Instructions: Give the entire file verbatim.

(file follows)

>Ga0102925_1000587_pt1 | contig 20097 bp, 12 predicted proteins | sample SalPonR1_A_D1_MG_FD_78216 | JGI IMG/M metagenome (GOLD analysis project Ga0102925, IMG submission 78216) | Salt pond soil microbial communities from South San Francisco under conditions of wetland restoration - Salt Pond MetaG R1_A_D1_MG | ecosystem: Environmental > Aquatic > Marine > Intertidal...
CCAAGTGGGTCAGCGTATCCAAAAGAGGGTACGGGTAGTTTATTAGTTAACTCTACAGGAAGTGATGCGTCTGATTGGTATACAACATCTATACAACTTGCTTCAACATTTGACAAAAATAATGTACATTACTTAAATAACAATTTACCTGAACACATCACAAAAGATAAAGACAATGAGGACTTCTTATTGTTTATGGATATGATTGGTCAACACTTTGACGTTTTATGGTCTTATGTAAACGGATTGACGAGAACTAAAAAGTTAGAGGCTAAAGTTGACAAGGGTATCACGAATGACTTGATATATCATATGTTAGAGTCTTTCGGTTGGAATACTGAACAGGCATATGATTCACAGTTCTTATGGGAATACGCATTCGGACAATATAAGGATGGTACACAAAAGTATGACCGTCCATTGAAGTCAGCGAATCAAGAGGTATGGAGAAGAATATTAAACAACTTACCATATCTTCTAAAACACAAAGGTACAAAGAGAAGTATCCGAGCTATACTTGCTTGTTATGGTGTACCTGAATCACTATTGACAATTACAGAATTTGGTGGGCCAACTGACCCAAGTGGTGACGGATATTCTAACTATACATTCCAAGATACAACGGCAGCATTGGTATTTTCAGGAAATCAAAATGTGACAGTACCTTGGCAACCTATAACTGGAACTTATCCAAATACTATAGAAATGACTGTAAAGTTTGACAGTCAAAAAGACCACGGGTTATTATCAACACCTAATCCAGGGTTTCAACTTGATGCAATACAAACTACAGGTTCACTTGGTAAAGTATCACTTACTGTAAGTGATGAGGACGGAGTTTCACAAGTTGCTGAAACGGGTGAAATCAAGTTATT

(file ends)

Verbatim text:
>Ga0102925_1000587_pt1 | contig 20097 bp, 12 predicted proteins | sample SalPonR1_A_D1_MG_FD_78216 | JGI IMG/M metagenome (GOLD analysis project Ga0102925, IMG submission 78216) | Salt pond soil microbial communities from South San Francisco under conditions of wetland restoration - Salt Pond MetaG R1_A_D1_MG | ecosystem: Environmental > Aquatic > Marine > Intertidal...
CCAAGTGGGTCAGCGTATCCAAAAGAGGGTACGGGTAGTTTATTAGTTAACTCTACAGGAAGTGATGCGTCTGATTGGTATACAACATCTATACAACTTGCTTCAACATTTGACAAAAATAATGTACATTACTTAAATAACAATTTACCTGAACACATCACAAAAGATAAAGACAATGAGGACTTCTTATTGTTTATGGATATGATTGGTCAACACTTTGACGTTTTATGGTCTTATGTAAACGGATTGACGAGAACTAAAAAGTTAGAGGCTAAAGTTGACAAGGGTATCACGAATGACTTGATATATCATATGTTAGAGTCTTTCGGTTGGAATACTGAACAGGCATATGATTCACAGTTCTTATGGGAATACGCATTCGGACAATATAAGGATGGTACACAAAAGTATGACCGTCCATTGAAGTCAGCGAATCAAGAGGTATGGAGAAGAATATTAAACAACTTACCATATCTTCTAAAACACAAAGGTACAAAGAGAAGTATCCGAGCTATACTTGCTTGTTATGGTGTACCTGAATCACTATTGACAATTACAGAATTTGGTGGGCCAACTGACCCAAGTGGTGACGGATATTCTAACTATACATTCCAAGATACAACGGCAGCATTGGTATTTTCAGGAAATCAAAATGTGACAGTACCTTGGCAACCTATAACTGGAACTTATCCAAATACTATAGAAATGACTGTAAAGTTTGACAGTCAAAAAGACCACGGGTTATTATCAACACCTAATCCAGGGTTTCAACTTGATGCAATACAAACTACAGGTTCACTTGGTAAAGTATCACTTACTGTAAGTGATGAGGACGGAGTTTCACAAGTTGCTGAAACGGGTGAAATCAAGTTATT